Aspect 4: The Epidemiological View

From epidemiological data we know that FM is diagnosed more often in patients with migraine (31%), physical injury and extreme stress (15%) or cervical radiculopathy (12%) [1]. Additional data on prior major abuse or neck and whiplash injuries are not conclusive, but do not contradict a common concept of cervical dysfunction as underlying cause of FM in more than 20% of FM patients. As proposed earlier, cervical dysfunction and cervical radiculopathy, history of physical injury or extreme stress and migraine coinciding with FM should be consequently addressed in FM patients [13]. Indeed, in a FM prediction model derived from combination of American College of Rheumatology 1990 and 2011 criteria, 4 out of 8 predictors for group membership (FM or Non- FM) can be linked to a cervical syndrome (i.e. neck pain, upper back pain, shoulder pain, tender point at the lateral epicondyle) [14].

Aspect 5: Concerning Functional Imaging

It is interesting to note that resting-state functional magnetic resonance imaging (rs-fMRI) of the cervical spinal cord revealed unbalanced activity between the ventral and dorsal cervical spinal cord in FM [15]. For a critical appraisal of this finding, larger studies are needed, preferentially recruiting patients with the cervical and non-cervical subtype of FM.

Aspect 6: Leading to Subtype-Specific Treatment?

As a matter of fact, treatment options appear far better for cervical dysfunction than for FM. It can therefore be anticipated that physiotherapy, manual therapy, and osteopathy should be more helpful for the “cervical” type of FM patients when specifically approaching the cervical column. Indeed, promising data are available for FM patients with C1-2 dysfunction after upper cervical manipulative therapy [16], further supporting this concept of grouping FM patients into those of the cervical versus the noncervical type [17].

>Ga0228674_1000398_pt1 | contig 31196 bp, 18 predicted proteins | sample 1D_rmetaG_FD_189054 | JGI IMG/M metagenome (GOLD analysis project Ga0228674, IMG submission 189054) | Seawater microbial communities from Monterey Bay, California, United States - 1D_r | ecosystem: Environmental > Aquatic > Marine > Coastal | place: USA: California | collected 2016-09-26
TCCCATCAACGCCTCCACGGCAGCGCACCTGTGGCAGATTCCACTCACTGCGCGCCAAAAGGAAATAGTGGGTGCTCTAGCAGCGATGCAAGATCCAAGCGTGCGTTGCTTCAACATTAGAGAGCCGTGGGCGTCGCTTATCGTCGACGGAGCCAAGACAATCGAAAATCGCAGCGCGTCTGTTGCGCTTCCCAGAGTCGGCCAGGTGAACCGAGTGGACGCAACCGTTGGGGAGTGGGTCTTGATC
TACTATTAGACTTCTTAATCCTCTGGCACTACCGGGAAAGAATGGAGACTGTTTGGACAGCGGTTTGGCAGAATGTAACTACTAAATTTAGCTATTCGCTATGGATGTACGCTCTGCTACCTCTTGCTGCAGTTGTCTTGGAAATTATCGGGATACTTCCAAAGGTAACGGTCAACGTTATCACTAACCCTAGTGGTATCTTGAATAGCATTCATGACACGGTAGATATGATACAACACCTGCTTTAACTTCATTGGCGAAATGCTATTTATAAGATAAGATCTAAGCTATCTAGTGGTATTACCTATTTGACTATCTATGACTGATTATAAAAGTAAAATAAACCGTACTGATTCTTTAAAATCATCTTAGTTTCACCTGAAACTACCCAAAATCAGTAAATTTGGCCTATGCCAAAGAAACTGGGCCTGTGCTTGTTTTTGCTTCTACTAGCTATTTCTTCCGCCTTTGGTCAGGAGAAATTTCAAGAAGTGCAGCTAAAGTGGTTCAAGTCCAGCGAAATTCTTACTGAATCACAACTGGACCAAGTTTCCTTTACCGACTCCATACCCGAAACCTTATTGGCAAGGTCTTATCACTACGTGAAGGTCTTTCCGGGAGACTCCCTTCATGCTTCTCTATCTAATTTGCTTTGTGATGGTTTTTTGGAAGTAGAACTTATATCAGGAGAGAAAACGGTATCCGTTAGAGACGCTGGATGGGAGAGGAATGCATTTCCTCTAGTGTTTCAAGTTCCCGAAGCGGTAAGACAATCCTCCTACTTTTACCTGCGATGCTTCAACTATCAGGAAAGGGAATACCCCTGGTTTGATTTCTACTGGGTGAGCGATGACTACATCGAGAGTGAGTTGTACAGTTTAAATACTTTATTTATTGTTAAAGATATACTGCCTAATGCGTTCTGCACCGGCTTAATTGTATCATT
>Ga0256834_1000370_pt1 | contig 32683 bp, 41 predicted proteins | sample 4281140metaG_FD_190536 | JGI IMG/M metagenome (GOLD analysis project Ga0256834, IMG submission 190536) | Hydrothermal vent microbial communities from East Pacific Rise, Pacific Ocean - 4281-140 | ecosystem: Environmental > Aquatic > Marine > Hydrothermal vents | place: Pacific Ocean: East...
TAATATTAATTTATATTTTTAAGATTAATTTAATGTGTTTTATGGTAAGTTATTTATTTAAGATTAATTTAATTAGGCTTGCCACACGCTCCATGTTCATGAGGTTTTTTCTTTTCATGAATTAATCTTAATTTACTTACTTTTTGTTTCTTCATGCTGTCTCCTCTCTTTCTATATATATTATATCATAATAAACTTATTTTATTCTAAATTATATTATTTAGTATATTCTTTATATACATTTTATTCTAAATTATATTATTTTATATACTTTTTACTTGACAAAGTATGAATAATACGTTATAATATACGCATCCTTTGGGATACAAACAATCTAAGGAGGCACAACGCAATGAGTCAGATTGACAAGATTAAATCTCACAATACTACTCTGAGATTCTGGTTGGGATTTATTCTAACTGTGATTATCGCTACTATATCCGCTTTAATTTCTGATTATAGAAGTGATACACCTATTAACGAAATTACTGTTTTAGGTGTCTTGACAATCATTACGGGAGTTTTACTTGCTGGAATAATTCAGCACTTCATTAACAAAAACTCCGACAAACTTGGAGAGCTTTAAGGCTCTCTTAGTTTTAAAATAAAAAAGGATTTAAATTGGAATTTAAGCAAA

Craniosacral treatment is promising for all patients with chronic pain, according to a recent meta-analysis which suggested “robust short-term efficacy and comparative effectiveness of craniosacral treatment on pain intensity and functional disability” [18]. A limitation of this meta-analysis was that the studies included not only patients with cervical syndrome related features or FM (like neck pain, migraine, headache, epicondylitis, and fibromyalgia), but also those with back pain and pelvic girdle pain. Nevertheless, it rather supports than denies the concept of FM subtyping.

Taken together, treatment of FM is often not satisfactory. There is more and more evidence supporting the hypothesis of cervical and non-cervical subtypes in FM. FM-specific randomized, shamcontrolled interventional studies are needed.



Conflicts of Interest

No conflict of interest.